“Lachman Consultants allowed me to continue in the applied pharmaceutical sciences to help pharmaceutical companies worldwide be compliant with FDA regulations to produce safe and effective pharmaceutical products for peoples around the world,” he says.
Throughout his 50-plus year career, he’s produced more than 70 publications, numerous textbooks, and 11 patents around pharmaceutical testing and dosage form design, and he accumulated various honors and accolades, including the 1979 Research Achievement Award in Pharmaceutics from the American Pharmacists Association Academy of Pharmaceutical Sciences Research and a 2003 Citation of Merit from the UW–Madison School of Pharmacy.
Leaving a legacy
Now retired, Lachman is stewarding arts and sciences, serving as a chancellor’s associate at the University of California San Diego and a member of the president’s council for Scripps Health San Diego, while maintaining involvement with the San Diego Opera, San Diego Youth Symphony, and the La Jolla Cultural Partners Association.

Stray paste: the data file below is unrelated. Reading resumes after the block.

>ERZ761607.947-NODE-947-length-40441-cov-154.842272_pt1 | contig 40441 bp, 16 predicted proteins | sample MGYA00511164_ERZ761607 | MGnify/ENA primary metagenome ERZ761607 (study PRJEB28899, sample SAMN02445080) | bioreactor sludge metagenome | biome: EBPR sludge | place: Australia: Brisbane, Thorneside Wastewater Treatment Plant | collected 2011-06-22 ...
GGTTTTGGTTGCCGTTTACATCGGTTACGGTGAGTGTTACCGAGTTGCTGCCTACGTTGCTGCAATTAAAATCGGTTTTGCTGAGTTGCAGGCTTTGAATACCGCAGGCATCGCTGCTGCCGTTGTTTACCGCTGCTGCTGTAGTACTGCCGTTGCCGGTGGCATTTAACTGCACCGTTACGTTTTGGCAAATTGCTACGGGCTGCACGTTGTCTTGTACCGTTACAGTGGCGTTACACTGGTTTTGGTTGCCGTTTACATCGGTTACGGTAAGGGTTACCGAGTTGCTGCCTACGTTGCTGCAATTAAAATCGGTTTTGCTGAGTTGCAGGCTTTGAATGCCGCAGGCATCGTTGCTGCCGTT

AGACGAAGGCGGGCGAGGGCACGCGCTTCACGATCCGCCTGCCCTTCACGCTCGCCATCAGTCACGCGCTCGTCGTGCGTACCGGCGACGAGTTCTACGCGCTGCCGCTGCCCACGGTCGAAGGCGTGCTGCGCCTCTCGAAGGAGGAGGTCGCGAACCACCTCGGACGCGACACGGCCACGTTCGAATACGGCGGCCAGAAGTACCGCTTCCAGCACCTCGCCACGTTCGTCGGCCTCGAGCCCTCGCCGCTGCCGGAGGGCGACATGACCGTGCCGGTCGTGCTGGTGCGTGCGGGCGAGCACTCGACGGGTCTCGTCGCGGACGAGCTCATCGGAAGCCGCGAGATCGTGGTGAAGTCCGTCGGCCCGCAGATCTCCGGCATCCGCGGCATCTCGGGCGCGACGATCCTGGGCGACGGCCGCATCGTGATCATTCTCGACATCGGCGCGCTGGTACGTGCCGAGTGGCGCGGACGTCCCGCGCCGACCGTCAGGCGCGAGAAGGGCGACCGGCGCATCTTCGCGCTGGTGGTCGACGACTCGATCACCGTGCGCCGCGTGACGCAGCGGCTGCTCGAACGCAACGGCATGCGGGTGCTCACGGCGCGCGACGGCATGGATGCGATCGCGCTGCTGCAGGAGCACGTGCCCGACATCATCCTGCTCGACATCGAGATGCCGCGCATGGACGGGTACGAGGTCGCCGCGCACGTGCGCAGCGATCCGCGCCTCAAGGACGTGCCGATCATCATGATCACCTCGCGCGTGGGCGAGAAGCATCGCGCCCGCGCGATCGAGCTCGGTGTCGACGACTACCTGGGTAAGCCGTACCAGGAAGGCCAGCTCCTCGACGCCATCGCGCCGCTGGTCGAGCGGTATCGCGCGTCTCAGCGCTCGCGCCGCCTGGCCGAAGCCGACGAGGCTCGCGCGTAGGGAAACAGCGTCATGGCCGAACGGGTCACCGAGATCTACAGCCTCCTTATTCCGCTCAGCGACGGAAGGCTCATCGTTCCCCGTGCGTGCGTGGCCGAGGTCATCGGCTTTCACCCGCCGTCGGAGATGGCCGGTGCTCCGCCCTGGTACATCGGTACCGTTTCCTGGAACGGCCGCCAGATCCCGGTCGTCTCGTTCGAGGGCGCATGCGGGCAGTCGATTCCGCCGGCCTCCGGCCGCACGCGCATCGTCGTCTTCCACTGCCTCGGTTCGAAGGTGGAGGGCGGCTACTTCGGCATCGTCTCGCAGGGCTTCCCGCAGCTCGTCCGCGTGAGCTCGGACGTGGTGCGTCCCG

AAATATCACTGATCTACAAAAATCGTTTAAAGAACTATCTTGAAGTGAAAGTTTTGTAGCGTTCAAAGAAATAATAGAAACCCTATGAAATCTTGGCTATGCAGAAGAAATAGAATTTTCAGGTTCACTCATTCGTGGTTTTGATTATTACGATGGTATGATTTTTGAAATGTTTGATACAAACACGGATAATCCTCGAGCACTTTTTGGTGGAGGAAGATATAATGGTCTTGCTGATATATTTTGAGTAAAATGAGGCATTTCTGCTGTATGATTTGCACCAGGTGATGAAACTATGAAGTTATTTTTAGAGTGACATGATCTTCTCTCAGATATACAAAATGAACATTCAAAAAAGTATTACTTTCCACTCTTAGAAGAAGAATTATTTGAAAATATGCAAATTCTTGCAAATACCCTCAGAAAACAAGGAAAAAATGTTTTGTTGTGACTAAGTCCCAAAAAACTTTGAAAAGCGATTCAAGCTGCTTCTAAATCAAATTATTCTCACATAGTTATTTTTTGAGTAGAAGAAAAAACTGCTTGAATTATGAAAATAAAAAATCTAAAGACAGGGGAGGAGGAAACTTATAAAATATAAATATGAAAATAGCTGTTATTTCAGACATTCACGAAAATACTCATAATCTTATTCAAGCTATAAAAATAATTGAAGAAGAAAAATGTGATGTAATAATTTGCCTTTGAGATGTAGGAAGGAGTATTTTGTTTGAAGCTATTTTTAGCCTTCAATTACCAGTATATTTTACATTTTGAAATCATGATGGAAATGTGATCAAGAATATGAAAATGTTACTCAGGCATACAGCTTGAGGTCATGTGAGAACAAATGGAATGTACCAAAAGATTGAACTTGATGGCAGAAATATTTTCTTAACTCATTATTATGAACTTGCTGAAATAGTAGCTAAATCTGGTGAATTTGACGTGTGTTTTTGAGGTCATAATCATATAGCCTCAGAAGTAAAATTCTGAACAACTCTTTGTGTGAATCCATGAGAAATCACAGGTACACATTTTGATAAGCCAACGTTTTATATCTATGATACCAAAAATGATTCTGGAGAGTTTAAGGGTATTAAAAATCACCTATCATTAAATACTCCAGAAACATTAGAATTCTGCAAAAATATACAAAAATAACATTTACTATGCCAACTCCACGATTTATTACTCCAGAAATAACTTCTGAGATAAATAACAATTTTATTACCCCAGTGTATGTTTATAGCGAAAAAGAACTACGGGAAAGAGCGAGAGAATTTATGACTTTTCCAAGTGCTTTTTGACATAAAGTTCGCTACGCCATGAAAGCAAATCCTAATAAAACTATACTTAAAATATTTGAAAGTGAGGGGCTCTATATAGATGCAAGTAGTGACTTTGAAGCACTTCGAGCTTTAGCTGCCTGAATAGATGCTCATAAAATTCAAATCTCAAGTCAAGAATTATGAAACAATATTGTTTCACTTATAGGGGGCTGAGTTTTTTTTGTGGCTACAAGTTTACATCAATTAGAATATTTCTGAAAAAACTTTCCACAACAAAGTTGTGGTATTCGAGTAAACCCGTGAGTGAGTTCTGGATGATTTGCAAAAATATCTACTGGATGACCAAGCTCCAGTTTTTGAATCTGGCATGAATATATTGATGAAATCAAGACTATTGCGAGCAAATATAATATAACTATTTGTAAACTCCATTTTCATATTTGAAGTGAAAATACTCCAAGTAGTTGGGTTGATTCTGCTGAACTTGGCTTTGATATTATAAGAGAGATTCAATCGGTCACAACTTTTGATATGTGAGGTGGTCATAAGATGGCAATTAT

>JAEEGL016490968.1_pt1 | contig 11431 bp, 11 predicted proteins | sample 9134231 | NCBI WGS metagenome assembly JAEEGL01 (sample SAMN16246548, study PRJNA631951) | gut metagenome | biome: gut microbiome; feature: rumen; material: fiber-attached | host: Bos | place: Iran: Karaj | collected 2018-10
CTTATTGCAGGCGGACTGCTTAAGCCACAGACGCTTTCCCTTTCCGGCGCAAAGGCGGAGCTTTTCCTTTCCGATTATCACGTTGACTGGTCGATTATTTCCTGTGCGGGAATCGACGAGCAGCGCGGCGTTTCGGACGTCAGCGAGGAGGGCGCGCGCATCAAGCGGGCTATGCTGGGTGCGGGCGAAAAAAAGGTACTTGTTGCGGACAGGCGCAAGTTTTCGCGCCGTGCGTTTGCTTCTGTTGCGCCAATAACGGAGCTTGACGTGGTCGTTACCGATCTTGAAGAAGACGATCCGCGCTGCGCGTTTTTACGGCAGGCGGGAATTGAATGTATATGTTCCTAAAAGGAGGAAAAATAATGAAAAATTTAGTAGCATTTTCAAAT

Driven by his experience as a graduate student, Lachman has also long supported the School. He first established a fellowship fund to support graduate students in the School’s Pharmaceutical Sciences program in 2006, growing the fund over the years to provide a full academic year of support to five students each year.
“We should encourage not only the practice of pharmacy, but also research in pharmacy and pharmaceutical sciences,” says Lachman.
By establishing the Lachman Institute, he continues his support of the School, its research enterprise, and its students. Elder says he and other members of the Institute are establishing ways to incorporate Pharmaceutical Sciences graduate students to give them real-world experience in moving pharmaceutical development projects forward.
“With highly diverse research expertise, the School is uniquely positioned to provide an excellent environment for highly collaborative research,” says Professor Seungpyo Hong, director of the School’s Wisconsin Center for NanoBioSystems (WisCNano), which will be one of the core participants in the Lachman Institute.